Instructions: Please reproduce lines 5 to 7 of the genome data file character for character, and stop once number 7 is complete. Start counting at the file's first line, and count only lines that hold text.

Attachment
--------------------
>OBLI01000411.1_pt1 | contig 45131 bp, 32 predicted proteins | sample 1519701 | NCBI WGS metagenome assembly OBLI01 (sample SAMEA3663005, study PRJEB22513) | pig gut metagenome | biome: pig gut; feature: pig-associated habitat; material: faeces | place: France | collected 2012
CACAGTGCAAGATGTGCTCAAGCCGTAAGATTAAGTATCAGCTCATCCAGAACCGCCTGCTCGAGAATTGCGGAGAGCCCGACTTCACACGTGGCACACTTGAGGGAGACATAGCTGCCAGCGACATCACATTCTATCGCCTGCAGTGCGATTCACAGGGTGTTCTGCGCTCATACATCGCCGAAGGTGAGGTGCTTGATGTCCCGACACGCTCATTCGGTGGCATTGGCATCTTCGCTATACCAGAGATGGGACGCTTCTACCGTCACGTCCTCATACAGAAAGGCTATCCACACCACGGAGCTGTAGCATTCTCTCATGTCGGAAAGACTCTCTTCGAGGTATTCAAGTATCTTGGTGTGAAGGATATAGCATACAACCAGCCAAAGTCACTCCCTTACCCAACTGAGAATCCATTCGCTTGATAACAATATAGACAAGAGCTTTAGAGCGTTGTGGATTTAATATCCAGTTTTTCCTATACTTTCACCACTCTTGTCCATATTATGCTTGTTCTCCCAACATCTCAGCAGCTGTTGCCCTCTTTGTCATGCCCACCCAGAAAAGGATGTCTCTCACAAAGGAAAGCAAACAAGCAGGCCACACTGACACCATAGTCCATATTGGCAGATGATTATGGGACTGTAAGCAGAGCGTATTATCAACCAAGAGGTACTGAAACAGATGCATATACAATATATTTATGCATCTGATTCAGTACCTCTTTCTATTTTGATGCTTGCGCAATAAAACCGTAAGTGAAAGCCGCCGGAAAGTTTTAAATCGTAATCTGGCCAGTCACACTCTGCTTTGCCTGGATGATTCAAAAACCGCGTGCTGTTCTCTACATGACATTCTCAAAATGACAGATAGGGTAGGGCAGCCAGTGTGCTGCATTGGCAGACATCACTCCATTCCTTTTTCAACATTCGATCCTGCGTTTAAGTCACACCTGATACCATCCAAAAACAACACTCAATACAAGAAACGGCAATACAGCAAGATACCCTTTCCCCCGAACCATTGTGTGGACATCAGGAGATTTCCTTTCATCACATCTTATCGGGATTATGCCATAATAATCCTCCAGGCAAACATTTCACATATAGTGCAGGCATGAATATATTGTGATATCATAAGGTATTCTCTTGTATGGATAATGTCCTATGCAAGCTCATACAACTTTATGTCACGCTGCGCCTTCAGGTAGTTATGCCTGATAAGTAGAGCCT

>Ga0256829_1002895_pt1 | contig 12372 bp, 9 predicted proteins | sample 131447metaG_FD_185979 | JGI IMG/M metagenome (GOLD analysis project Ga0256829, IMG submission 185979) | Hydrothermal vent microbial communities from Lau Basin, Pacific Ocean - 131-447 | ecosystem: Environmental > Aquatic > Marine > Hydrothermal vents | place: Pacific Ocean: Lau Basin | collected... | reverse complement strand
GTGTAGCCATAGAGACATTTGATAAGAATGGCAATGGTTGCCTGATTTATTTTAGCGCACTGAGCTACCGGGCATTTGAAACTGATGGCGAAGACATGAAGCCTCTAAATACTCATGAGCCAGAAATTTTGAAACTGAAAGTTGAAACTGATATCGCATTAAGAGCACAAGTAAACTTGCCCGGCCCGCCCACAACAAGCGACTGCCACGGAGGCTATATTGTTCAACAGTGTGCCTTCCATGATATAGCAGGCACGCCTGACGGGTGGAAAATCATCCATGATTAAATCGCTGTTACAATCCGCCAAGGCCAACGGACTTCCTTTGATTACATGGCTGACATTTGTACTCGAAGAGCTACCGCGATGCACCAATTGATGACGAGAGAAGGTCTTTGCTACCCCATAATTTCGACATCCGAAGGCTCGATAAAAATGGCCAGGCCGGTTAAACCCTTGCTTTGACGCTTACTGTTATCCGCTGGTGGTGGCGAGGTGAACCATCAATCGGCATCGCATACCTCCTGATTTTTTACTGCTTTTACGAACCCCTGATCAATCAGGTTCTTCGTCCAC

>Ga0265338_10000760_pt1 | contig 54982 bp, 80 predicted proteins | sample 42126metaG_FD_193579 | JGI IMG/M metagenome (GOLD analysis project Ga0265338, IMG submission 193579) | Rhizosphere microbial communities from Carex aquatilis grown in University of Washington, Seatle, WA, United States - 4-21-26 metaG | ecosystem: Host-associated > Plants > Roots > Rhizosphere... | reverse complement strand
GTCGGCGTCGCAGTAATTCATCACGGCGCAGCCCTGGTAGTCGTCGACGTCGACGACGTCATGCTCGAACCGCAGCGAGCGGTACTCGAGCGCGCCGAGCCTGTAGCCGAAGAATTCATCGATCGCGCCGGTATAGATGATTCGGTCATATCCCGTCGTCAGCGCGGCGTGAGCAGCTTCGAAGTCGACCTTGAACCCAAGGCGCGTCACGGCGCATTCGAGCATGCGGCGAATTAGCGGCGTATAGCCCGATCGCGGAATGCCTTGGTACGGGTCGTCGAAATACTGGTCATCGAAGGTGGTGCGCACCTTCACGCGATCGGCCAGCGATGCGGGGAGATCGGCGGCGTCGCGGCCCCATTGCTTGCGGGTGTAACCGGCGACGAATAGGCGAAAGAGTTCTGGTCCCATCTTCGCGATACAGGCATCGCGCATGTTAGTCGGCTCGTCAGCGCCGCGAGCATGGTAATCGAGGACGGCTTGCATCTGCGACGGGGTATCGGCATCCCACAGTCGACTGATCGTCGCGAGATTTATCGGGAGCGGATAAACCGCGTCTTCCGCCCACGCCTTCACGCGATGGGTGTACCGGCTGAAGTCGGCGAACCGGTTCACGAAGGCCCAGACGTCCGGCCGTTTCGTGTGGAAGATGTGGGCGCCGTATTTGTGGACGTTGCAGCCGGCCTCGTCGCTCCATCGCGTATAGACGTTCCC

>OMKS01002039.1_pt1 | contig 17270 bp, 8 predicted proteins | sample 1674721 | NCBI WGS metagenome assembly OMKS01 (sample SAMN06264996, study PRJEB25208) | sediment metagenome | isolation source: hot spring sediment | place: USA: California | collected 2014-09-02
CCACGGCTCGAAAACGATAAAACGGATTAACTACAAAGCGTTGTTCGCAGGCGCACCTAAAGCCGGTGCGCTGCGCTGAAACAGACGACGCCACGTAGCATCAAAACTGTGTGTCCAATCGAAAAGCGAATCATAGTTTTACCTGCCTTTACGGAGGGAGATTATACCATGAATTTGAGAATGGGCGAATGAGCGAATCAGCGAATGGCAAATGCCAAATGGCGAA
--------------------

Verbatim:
>Ga0265338_10000760_pt1 | contig 54982 bp, 80 predicted proteins | sample 42126metaG_FD_193579 | JGI IMG/M metagenome (GOLD analysis project Ga0265338, IMG submission 193579) | Rhizosphere microbial communities from Carex aquatilis grown in University of Washington, Seatle, WA, United States - 4-21-26 metaG | ecosystem: Host-associated > Plants > Roots > Rhizosphere... | reverse complement strand
GTCGGCGTCGCAGTAATTCATCACGGCGCAGCCCTGGTAGTCGTCGACGTCGACGACGTCATGCTCGAACCGCAGCGAGCGGTACTCGAGCGCGCCGAGCCTGTAGCCGAAGAATTCATCGATCGCGCCGGTATAGATGATTCGGTCATATCCCGTCGTCAGCGCGGCGTGAGCAGCTTCGAAGTCGACCTTGAACCCAAGGCGCGTCACGGCGCATTCGAGCATGCGGCGAATTAGCGGCGTATAGCCCGATCGCGGAATGCCTTGGTACGGGTCGTCGAAATACTGGTCATCGAAGGTGGTGCGCACCTTCACGCGATCGGCCAGCGATGCGGGGAGATCGGCGGCGTCGCGGCCCCATTGCTTGCGGGTGTAACCGGCGACGAATAGGCGAAAGAGTTCTGGTCCCATCTTCGCGATACAGGCATCGCGCATGTTAGTCGGCTCGTCAGCGCCGCGAGCATGGTAATCGAGGACGGCTTGCATCTGCGACGGGGTATCGGCATCCCACAGTCGACTGATCGTCGCGAGATTTATCGGGAGCGGATAAACCGCGTCTTCCGCCCACGCCTTCACGCGATGGGTGTACCGGCTGAAGTCGGCGAACCGGTTCACGAAGGCCCAGACGTCCGGCCGTTTCGTGTGGAAGATGTGGGCGCCGTATTTGTGGACGTTGCAGCCGGCCTCGTCGCTCCATCGCGTATAGACGTTCCC

>OMKS01002039.1_pt1 | contig 17270 bp, 8 predicted proteins | sample 1674721 | NCBI WGS metagenome assembly OMKS01 (sample SAMN06264996, study PRJEB25208) | sediment metagenome | isolation source: hot spring sediment | place: USA: California | collected 2014-09-02